Come dance the Yiddish tango
The history and culture of Argentina’s Jewish community is being celebrated in London this month. DanaGloger looks at what’s in store
TANGO IS not something traditionally a s s oci a t e d wit h Jews. Until now. On Monday, a twoweek s e a s o n of events celebrating the Argentinian Jewish community is launched. Its grand finale will be a night of “Yiddish tango” on November 25, when dancer Kim Schwartz will be guest of honour.
Schwartz, a British-born former lawyer, first fell in love with tango 10 years ago. So moved was she when she first saw it being performed that she gave up her job in the City and moved to Argentina, home of the dance.
“It was a life-changing moment for me.AsIstartedlearningmoreandmore about it, I realised that there was a Jewish influence in the music, particularly with the strong violin sounds, which came partly from European Jewry.”
She is looking forward to dancing Yiddish tango — where Yiddish lyrics are added to Argentinian music — later this month. “It will be very special. We have never danced to that before.”
Schwarz, 32, and her partner David Benitez, 29, who is from Argentina, will improvise to music sung by Lloica Czackis, as well as performing one of their own dances.
The evening is one of many events taking place in London to celebrate Argentina’s 230,000-strong community, the seventh largest in the world.
There are currently around 7,000 Argentinian Jews living in the UK, with approximately 3,000 to 5,000 of them in London.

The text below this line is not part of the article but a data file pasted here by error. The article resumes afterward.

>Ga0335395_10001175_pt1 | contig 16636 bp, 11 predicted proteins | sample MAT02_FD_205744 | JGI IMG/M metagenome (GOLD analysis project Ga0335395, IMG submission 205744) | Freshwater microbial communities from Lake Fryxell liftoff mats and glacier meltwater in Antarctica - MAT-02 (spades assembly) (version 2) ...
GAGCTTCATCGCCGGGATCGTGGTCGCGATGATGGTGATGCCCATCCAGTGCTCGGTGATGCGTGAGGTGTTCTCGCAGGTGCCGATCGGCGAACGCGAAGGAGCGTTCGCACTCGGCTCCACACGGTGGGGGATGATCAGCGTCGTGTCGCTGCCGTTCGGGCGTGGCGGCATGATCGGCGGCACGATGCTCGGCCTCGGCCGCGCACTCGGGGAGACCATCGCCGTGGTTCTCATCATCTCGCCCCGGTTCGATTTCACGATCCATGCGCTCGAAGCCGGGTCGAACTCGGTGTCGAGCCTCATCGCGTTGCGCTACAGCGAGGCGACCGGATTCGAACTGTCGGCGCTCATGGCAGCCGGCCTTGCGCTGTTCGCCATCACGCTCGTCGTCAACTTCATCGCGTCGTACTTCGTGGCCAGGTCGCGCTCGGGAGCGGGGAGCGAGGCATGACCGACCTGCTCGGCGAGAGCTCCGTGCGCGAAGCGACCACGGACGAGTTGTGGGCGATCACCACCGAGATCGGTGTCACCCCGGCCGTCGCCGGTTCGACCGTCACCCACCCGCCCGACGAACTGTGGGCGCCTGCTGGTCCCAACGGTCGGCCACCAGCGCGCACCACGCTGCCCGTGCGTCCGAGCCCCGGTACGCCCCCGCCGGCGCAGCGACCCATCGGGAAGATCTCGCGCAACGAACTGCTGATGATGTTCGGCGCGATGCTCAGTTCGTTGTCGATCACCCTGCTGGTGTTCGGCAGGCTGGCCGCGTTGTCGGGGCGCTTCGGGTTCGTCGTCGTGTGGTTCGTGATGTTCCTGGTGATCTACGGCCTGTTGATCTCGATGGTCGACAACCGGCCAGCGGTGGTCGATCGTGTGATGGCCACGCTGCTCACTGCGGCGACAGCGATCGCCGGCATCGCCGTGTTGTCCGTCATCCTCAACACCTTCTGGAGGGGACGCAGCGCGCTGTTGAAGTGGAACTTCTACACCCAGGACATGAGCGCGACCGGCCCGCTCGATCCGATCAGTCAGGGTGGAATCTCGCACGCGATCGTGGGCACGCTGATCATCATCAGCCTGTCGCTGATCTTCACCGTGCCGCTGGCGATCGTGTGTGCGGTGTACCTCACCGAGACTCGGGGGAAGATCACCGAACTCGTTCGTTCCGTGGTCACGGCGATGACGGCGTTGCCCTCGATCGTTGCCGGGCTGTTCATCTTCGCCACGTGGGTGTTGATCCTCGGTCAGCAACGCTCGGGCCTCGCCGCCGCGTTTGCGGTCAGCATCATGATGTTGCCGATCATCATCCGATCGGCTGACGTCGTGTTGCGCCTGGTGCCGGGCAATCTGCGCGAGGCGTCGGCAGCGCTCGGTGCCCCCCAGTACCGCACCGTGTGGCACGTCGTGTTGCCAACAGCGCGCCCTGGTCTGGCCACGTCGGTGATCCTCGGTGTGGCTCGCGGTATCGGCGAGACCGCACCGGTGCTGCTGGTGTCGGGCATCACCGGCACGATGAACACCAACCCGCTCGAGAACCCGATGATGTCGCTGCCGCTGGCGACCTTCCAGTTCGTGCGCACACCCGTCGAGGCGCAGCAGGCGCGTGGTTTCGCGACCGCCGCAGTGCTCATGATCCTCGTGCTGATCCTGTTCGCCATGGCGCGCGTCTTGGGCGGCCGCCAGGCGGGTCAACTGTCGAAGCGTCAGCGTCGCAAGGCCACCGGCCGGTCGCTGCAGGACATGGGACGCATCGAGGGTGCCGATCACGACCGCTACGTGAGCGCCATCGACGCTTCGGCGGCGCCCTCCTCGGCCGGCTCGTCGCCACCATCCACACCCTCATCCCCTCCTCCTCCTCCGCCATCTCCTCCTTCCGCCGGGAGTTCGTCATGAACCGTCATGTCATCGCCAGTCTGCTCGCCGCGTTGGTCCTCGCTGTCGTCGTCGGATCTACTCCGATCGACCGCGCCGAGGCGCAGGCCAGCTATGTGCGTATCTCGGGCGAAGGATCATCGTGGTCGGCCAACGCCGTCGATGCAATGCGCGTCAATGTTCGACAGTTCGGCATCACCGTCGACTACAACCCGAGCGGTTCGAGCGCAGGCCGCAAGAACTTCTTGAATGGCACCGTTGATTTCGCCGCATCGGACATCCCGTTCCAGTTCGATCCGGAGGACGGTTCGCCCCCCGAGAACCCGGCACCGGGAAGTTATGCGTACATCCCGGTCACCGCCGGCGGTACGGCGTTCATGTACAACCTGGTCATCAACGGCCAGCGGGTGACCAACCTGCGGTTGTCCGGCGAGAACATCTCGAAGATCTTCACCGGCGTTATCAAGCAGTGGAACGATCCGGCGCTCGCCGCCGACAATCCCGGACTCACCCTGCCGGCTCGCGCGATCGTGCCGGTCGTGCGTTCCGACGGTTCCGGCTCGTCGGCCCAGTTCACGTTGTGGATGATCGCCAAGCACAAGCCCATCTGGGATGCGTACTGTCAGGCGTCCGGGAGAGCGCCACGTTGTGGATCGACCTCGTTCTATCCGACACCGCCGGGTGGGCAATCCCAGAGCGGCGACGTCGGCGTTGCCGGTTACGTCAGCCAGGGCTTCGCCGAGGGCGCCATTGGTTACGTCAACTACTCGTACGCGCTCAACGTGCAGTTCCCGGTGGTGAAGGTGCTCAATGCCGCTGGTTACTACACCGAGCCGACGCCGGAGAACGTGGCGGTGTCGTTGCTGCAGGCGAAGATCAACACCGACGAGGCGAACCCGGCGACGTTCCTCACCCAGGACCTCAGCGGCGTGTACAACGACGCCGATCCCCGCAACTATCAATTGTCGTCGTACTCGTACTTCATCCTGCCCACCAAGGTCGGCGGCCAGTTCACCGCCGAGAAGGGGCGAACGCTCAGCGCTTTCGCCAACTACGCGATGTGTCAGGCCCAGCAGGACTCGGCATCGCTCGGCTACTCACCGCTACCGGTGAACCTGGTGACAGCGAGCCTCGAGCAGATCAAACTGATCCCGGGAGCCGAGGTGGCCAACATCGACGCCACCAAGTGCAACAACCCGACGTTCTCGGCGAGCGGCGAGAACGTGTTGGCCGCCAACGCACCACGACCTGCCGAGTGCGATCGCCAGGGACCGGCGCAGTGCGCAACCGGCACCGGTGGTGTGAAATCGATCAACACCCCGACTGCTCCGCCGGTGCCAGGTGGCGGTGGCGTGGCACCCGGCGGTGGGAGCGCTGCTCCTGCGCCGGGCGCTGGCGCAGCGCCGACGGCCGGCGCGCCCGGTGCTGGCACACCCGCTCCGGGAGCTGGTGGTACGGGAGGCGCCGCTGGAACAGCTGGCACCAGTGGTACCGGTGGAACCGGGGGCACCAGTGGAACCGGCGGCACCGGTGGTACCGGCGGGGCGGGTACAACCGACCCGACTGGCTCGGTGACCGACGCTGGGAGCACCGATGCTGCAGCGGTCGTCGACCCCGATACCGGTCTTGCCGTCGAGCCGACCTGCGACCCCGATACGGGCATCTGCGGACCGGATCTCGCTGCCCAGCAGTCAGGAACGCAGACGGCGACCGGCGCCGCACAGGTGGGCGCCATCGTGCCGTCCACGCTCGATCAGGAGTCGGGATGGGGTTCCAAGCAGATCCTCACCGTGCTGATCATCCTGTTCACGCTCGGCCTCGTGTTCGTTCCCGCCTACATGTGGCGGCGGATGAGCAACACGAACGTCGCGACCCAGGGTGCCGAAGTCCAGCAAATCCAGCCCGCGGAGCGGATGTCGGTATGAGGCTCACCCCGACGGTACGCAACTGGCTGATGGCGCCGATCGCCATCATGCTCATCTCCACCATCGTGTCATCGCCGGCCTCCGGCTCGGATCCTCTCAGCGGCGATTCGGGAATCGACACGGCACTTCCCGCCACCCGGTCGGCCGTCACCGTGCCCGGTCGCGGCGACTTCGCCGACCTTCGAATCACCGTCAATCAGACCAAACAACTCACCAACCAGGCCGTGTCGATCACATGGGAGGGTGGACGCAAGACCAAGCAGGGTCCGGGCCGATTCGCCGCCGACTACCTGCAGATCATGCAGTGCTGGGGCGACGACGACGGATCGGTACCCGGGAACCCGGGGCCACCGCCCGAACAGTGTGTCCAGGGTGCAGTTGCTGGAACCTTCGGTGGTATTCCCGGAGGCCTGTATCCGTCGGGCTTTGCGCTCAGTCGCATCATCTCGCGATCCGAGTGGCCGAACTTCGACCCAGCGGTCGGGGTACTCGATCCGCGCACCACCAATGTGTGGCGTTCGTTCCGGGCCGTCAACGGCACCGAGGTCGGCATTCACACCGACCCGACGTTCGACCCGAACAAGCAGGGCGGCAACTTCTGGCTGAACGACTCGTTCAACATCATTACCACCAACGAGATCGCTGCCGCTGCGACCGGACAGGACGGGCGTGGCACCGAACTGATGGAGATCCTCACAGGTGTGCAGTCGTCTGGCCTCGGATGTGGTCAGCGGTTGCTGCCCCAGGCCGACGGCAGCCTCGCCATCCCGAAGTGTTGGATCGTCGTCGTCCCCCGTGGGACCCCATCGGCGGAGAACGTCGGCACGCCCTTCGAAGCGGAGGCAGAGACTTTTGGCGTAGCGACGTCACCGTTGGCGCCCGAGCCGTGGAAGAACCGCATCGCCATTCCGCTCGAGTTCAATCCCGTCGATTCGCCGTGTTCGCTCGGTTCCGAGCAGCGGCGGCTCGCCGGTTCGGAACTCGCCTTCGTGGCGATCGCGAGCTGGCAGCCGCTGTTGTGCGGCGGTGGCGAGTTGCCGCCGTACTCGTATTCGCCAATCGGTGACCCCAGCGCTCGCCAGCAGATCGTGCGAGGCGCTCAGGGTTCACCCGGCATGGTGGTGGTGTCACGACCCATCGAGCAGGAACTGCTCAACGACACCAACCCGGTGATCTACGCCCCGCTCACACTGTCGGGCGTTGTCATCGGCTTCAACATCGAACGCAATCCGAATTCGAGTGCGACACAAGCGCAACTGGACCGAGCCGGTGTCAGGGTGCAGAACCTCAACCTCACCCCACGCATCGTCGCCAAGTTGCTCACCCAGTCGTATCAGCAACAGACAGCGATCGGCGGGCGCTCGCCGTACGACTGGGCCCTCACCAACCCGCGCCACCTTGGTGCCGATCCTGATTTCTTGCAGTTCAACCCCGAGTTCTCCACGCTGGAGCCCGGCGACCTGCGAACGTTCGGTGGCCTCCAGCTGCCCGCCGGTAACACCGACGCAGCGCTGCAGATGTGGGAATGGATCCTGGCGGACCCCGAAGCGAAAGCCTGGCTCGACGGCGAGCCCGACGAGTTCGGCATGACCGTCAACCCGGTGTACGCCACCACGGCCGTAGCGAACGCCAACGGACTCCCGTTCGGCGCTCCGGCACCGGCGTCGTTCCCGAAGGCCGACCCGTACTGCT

The season, which starts on November 12, has been organised by the Argentinian Embassy in London in conjunction with the Jewish Community in Argentina (AMIA).
An exhibition, Jewish Life in Argentina, will be held at University College London, with a smaller display, The Jewish Gauchos of the Argentine Countryside, at London’s oldest synagogue, Bevis Marks. Embassy official Carolina Pérez Colman notes that Jewish gauchos (SouthAmericancowboys) were a clear example of “the fusion of two cultures”.
An Argentinianstyle Shabbat service will also be held at Belsize Square Synagogue, in North- West London, on November 16, and there will also be a series of lectures throughout the week.
The Argentinian ambassador will host a reception on November 14, where he will be joined by Alejandro Grossman, Argentina’s under-secretary of worship.
Santiago Villalba, first secretary at the Argentine Embassy, says the exhibitions and events will demonstrate the enormous contribution which Jewish immigrants made to Argentina.
“They made the country better. You can’t explain many parts of Argentinian culture, such as our theatre, cinema or even sense of humour, without the Jewish component.
“The adventure of the Jewish community in Argentina is an example of the human adventure in general. It shows how humans can begin once again even when they have lost everything. It’s a history of stubbornness.” Carolina Pérez Colman says: “The Argentinian Jewish community’s integration in the country has been extremely successful and the purpose of these events is to show the community’s valuable contribution to the construction of Argentine culture and national identity.” She adds that the exhibitions may go on tour after London. For more information, email events@argentineembassy-
London bound: an exhibition on the Jewish gauchos of Argentina ( above) and ( right) Yiddish tango performed by Kim Schwartz and David Benitez